Whilst I’m not saying that teachers just throw caution to the wind, however, the risk profile of snow sports is one of the highest of any outdoor activity. Combine, speed, trees, ice, freezing conditions, lots of equipment, kids and other people who are out of control on the slopes and you get a challenging recipe for injuries. However, this shouldn’t be the case and through careful planning and management, every trip can be an enjoyable and rewarding experience.
So what are some ways to help plan for a safe and effective ski trip?
Consider skill level. If you’re taking absolute beginners, they should be in lessons all day and actively supervised. Given the fact that you’re most likely not an instructor, it’s better to figure in an additional cost for beginners to allow them the best opportunity to learn and develop their skills in a structured manner.
Group size. If you have more experienced skiers and riders and you’re going to allow them to head off on their own, then you need to make sure they’re in a group of a minimum of 4. You must ensure they’ve got your contact numbers and you have their contact numbers as well in case of an emergency. Each group should have ski patrol’s numbers in their phones and it’s a good idea to give them a laminated business card with ski patrol and your number on it.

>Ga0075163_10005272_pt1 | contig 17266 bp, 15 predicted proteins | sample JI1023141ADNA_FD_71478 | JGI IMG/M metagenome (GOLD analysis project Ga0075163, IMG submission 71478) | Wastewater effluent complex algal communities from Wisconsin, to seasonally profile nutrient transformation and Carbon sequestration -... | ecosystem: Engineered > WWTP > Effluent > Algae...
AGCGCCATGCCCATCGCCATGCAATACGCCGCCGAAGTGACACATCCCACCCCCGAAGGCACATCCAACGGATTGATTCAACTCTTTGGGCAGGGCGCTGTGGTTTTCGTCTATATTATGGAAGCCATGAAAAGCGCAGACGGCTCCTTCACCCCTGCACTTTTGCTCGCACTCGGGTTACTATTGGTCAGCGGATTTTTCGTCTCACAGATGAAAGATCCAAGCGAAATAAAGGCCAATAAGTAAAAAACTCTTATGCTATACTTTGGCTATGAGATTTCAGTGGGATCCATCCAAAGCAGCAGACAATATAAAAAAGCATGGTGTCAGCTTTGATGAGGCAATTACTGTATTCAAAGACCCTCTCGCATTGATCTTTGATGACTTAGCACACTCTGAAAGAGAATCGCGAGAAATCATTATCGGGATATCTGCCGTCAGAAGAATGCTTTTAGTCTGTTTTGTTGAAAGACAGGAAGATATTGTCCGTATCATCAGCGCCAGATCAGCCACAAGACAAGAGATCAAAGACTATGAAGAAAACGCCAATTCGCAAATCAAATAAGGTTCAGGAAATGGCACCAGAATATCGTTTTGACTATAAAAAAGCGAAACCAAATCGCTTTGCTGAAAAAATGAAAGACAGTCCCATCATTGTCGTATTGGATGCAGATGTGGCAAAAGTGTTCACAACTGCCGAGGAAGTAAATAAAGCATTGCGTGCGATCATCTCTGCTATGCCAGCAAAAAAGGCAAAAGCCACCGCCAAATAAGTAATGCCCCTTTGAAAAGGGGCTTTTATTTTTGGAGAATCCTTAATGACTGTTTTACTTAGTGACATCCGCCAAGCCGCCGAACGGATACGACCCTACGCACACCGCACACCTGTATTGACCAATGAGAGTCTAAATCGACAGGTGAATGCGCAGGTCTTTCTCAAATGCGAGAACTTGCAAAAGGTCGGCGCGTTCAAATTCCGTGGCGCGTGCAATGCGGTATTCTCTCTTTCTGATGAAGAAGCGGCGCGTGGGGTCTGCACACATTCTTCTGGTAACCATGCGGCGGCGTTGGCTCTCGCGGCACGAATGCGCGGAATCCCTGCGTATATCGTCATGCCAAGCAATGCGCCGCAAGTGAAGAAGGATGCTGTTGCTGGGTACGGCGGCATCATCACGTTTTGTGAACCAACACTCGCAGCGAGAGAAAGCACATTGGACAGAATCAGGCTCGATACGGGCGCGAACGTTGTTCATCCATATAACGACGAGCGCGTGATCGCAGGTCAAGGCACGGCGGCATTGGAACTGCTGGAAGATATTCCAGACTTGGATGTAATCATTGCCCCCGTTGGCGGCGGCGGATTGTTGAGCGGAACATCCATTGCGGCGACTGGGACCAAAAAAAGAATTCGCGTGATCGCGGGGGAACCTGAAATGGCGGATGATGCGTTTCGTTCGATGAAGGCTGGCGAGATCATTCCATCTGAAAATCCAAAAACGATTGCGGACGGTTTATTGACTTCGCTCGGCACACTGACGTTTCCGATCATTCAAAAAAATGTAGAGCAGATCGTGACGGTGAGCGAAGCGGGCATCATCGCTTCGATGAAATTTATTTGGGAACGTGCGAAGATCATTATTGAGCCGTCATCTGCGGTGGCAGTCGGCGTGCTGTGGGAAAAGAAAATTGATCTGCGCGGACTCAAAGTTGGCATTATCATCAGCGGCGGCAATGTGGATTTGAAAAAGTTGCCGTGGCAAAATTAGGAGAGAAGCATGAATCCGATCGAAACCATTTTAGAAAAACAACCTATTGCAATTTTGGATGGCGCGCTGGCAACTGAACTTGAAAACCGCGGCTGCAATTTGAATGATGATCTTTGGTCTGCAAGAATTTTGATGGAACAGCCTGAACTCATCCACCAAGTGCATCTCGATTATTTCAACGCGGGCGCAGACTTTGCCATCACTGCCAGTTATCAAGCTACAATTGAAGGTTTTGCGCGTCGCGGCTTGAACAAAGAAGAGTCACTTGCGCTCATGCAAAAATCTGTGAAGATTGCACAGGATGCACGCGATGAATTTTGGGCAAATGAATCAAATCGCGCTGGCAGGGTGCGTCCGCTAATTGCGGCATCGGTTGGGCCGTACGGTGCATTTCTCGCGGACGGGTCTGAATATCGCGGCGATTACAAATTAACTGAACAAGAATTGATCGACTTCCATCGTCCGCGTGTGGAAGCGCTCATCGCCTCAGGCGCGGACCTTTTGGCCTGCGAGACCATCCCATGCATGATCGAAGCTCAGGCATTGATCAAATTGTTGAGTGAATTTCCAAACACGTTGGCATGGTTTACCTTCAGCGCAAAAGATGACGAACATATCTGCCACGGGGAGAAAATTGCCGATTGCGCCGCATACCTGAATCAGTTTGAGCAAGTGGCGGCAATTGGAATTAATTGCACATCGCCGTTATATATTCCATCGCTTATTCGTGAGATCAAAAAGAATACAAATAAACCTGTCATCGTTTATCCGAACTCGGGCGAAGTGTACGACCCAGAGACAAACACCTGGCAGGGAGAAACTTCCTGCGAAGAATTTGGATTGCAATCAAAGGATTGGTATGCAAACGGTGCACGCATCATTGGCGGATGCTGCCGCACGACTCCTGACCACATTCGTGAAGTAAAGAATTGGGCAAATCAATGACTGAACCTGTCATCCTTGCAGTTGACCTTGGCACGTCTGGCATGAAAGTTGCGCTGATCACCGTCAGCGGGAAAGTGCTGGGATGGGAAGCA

What to do in the event of an injury. Students need to be briefed on what to do if one of their group of 4 is injured. Firstly, call ski patrol! There’s every chance, ski patrol will get there sooner than you and they’re most likely trained at a higher level of first aid than most teachers as well. Once they’ve called ski patrol, keep the group together and call you as the teacher in charge. If they have to split the group, because they can’t raise ski patrol, two ski to the nearest lift and make contact, the other person stays with the injured student. At no point should any student be on his or her own.
Check in times. Ensure you set clear check in times and locations so that you have regular meeting points to check that all students are accounted for and in good health. If a student fails to meet the check in deadline, call them on his or her mobile, if contact with you hasn’t already been made.
Hydration & Sunscreen. Despite it being really cold and the middle of winter, dehydration and sunburn are major risks. Keep reinforcing the need to remain hydrated and apply sunscreen to exposed skin (mainly lower face as everything else should be covered).
Unless students are experienced skiers and riders with good quality gear, you shouldn’t allow mum and dad’s old gear to make its way down to the slopes. Whilst ski hire adds to the cost, it’s far cheaper than dealing with a major injury because of rubbish equipment.
Everyone must wear a helmet! This is not up for discussion. If you let kids or your staff ski without a helmet you’re asking for trouble. Make sure helmets are specifically designed for snow sports and are correctly fitted.
Set suitable boundaries for your students as well. A lot of them will want to go straight to the jumps and terrain parks, but this takes a certain skill level to do safely and properly. If they want to do this, then put them in lessons so they can develop their skills in a safe and positive manner. Most injuries I’ve dealt with over the years have originated from jumps, boxes and rails!